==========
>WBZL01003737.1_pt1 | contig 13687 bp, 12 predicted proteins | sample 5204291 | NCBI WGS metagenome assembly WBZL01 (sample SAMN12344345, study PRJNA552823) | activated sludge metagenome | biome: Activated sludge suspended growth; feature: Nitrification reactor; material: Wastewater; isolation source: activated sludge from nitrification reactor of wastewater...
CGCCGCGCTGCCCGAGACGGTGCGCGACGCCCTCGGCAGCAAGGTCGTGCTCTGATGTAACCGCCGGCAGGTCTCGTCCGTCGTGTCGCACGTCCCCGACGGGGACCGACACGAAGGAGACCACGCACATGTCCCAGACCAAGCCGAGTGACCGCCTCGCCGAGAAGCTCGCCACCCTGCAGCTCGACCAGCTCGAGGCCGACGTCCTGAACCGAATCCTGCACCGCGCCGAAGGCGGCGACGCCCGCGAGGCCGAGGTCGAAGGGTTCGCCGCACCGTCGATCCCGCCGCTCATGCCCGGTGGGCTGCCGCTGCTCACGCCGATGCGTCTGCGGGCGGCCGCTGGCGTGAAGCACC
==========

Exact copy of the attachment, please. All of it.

>WBZL01003737.1_pt1 | contig 13687 bp, 12 predicted proteins | sample 5204291 | NCBI WGS metagenome assembly WBZL01 (sample SAMN12344345, study PRJNA552823) | activated sludge metagenome | biome: Activated sludge suspended growth; feature: Nitrification reactor; material: Wastewater; isolation source: activated sludge from nitrification reactor of wastewater...
CGCCGCGCTGCCCGAGACGGTGCGCGACGCCCTCGGCAGCAAGGTCGTGCTCTGATGTAACCGCCGGCAGGTCTCGTCCGTCGTGTCGCACGTCCCCGACGGGGACCGACACGAAGGAGACCACGCACATGTCCCAGACCAAGCCGAGTGACCGCCTCGCCGAGAAGCTCGCCACCCTGCAGCTCGACCAGCTCGAGGCCGACGTCCTGAACCGAATCCTGCACCGCGCCGAAGGCGGCGACGCCCGCGAGGCCGAGGTCGAAGGGTTCGCCGCACCGTCGATCCCGCCGCTCATGCCCGGTGGGCTGCCGCTGCTCACGCCGATGCGTCTGCGGGCGGCCGCTGGCGTGAAGCACC